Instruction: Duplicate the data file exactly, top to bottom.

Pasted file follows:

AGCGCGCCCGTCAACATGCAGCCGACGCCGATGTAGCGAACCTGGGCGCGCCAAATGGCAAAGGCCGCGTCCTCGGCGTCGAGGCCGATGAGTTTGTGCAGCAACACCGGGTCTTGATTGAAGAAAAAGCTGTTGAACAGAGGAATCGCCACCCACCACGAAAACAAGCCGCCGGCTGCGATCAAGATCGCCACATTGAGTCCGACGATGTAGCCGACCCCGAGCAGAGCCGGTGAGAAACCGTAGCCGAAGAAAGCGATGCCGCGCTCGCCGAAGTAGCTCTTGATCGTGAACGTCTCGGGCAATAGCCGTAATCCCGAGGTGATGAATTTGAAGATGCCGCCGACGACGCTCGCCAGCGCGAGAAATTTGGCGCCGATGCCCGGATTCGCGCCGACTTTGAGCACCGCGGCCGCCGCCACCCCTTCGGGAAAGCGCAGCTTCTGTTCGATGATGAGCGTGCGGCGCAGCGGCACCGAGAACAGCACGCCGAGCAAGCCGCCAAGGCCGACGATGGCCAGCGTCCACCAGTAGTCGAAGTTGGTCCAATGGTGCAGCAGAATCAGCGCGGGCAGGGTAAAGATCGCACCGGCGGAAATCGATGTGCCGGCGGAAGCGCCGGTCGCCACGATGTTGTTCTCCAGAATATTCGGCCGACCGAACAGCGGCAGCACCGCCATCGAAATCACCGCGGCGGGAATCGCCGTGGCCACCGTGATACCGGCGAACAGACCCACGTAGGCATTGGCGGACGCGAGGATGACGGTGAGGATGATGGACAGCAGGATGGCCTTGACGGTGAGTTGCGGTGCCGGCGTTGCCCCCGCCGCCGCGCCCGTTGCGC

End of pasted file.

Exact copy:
AGCGCGCCCGTCAACATGCAGCCGACGCCGATGTAGCGAACCTGGGCGCGCCAAATGGCAAAGGCCGCGTCCTCGGCGTCGAGGCCGATGAGTTTGTGCAGCAACACCGGGTCTTGATTGAAGAAAAAGCTGTTGAACAGAGGAATCGCCACCCACCACGAAAACAAGCCGCCGGCTGCGATCAAGATCGCCACATTGAGTCCGACGATGTAGCCGACCCCGAGCAGAGCCGGTGAGAAACCGTAGCCGAAGAAAGCGATGCCGCGCTCGCCGAAGTAGCTCTTGATCGTGAACGTCTCGGGCAATAGCCGTAATCCCGAGGTGATGAATTTGAAGATGCCGCCGACGACGCTCGCCAGCGCGAGAAATTTGGCGCCGATGCCCGGATTCGCGCCGACTTTGAGCACCGCGGCCGCCGCCACCCCTTCGGGAAAGCGCAGCTTCTGTTCGATGATGAGCGTGCGGCGCAGCGGCACCGAGAACAGCACGCCGAGCAAGCCGCCAAGGCCGACGATGGCCAGCGTCCACCAGTAGTCGAAGTTGGTCCAATGGTGCAGCAGAATCAGCGCGGGCAGGGTAAAGATCGCACCGGCGGAAATCGATGTGCCGGCGGAAGCGCCGGTCGCCACGATGTTGTTCTCCAGAATATTCGGCCGACCGAACAGCGGCAGCACCGCCATCGAAATCACCGCGGCGGGAATCGCCGTGGCCACCGTGATACCGGCGAACAGACCCACGTAGGCATTGGCGGACGCGAGGATGACGGTGAGGATGATGGACAGCAGGATGGCCTTGACGGTGAGTTGCGGTGCCGGCGTTGCCCCCGCCGCCGCGCCCGTTGCGC